Each one of these components, breath, movement, and focus feed each other during the practice:

  • Because you are focused, you can push your physical boundaries through movement
  • Because you are focused, you can calm the mind and its activity
  • Because you are breathing fully and peacefully, you re-program your brain to remain calm and focused, even in challenging postures (hello, triangles without the hands!)
  • Because you are breathing, your muscles are able to stretch and contract more than usual
  • Because you are moving, your brain is not thinking of anything else but the present moment
  • Because you are moving, you channel your energy to deep focus, which preps you, btw, for meditation
The simple act of breathing in Adho Mukha Shavanasana never fails to fill me with peace and contentment.

The combination of breath, movement, and focus put you in a blissful state:

  • You are in the moment: you forget about work, children, dinner or even drinks with friends
  • You connect to your emotions: many yogis feel an emotional release during class. I sometimes cry during some classes, and that is also because…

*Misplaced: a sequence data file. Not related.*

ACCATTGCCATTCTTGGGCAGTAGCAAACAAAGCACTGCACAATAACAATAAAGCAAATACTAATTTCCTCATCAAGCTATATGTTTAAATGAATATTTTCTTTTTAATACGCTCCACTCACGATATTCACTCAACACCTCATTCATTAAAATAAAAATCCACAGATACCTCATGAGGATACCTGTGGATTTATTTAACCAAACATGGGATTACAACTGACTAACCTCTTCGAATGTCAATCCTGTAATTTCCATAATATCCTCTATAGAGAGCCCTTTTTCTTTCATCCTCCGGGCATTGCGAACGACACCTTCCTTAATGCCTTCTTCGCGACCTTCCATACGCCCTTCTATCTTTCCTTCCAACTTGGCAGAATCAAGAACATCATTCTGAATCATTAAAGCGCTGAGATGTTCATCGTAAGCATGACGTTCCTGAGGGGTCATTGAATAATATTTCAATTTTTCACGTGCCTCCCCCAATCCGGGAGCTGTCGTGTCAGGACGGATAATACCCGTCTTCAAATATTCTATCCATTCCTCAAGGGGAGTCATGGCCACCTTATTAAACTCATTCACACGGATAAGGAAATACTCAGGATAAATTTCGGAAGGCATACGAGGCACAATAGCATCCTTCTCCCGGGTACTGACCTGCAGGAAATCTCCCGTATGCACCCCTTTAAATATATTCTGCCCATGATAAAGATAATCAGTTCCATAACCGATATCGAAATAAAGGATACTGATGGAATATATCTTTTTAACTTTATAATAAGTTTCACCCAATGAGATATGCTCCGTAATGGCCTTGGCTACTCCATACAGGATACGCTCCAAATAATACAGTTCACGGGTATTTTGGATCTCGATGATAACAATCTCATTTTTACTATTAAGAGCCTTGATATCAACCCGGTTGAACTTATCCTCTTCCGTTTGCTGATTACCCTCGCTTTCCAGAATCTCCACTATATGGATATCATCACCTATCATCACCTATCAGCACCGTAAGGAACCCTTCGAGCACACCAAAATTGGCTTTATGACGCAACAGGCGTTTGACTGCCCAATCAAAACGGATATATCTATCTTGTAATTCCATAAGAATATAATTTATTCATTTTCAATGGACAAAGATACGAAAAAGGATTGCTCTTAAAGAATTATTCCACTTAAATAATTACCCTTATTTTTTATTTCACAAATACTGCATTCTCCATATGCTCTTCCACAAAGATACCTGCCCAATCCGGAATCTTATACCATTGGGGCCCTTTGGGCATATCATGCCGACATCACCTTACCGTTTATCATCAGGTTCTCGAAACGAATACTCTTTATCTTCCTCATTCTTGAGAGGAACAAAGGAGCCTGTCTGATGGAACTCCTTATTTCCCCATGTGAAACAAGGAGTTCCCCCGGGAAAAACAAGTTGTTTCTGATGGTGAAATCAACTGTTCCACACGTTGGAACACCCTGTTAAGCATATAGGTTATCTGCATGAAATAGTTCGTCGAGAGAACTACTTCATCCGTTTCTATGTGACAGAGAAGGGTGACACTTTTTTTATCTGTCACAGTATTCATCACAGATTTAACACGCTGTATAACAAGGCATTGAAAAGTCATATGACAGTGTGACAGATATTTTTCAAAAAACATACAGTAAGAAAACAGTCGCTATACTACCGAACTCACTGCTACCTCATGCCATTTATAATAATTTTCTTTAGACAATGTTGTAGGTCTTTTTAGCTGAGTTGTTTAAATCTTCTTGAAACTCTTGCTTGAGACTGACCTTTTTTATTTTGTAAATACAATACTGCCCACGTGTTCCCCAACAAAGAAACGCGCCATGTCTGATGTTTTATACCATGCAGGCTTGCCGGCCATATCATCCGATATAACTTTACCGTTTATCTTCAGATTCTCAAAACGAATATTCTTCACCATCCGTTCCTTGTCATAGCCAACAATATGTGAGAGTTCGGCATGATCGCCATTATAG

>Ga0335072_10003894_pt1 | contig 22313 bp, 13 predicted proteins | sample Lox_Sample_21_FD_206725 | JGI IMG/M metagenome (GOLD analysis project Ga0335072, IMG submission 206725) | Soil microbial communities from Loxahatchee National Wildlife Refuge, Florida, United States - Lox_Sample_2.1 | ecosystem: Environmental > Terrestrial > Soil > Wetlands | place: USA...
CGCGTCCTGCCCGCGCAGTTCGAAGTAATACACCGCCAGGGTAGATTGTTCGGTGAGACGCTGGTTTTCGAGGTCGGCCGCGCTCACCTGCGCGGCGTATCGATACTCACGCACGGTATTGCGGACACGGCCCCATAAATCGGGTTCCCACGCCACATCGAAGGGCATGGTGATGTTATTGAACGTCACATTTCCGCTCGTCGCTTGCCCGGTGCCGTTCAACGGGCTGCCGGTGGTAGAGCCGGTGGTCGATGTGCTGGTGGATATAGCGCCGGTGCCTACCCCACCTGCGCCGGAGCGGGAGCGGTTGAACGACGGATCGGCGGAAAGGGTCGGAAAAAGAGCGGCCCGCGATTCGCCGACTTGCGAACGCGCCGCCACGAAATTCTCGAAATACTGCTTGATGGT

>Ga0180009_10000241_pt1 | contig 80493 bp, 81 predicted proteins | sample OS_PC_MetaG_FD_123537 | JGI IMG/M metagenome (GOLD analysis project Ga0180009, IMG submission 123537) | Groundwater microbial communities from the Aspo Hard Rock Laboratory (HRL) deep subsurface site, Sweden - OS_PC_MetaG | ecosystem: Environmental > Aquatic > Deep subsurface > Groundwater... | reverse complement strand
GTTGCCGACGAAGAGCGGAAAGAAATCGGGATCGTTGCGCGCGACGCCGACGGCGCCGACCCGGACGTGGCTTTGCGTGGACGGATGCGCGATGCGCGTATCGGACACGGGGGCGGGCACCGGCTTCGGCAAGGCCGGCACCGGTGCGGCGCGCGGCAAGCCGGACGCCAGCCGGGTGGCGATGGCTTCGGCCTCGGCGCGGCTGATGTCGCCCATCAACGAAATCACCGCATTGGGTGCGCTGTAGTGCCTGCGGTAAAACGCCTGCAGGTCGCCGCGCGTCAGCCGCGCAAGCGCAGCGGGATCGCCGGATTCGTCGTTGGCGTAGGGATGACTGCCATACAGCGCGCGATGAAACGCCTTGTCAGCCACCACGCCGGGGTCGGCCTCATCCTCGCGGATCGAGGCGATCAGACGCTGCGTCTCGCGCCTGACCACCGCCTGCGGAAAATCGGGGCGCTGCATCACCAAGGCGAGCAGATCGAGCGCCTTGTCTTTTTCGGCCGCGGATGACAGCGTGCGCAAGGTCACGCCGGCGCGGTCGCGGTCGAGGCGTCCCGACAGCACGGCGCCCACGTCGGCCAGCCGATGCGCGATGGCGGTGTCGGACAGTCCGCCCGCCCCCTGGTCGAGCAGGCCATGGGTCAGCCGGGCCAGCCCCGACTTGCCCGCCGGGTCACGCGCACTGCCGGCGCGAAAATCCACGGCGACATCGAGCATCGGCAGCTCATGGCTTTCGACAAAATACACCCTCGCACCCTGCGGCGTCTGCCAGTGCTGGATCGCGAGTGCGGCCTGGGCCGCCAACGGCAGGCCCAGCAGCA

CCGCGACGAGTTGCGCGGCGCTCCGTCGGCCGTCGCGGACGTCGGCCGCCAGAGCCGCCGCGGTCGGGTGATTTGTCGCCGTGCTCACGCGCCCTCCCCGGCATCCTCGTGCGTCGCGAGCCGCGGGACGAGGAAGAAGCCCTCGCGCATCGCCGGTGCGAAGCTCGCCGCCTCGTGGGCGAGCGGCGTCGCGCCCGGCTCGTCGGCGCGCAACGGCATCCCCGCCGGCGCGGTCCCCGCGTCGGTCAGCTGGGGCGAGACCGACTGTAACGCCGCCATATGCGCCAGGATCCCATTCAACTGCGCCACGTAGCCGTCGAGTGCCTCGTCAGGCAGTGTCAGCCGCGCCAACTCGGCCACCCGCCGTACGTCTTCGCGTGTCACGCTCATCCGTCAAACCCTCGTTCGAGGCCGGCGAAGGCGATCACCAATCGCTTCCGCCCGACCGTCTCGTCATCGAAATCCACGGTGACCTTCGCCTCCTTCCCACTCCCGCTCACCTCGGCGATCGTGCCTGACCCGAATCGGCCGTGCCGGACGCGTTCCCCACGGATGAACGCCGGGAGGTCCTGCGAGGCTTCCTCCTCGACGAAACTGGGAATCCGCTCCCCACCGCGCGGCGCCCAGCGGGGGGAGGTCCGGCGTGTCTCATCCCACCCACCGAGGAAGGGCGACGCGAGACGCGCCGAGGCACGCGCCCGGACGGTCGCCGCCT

• You shed your shield, open the armor: a good yoga teacher will create a space that is safe enough for practitioners to let go of their armor and be vulnerable and open
  • You oxygenate your brain and put your nervous system in the chill zone
  • You reflect on higher subjects — love, gratitude, self-acceptance, openness, tolerance, freedom. The list can go forever.

And so, by the end of the class, you’re on a little cloud. They call this Yoga Bliss. Until everyone starts moving frantically, opening windows while you’re still dripping from sweat, and talking loud. Ah, humans…

[Read this section with this song]

A frequent practice is the equivalent of a reboot to your mind.

Repetition is key to the creation of new habits.

My Yoga Philosophy teacher, Raghav Ji, told us: our mind is full of patterns, habits. They’re like streams that are well established and strong because they have been flowing for years. It is not easy to create a new habit, but not impossible. All it takes is a consistent practice.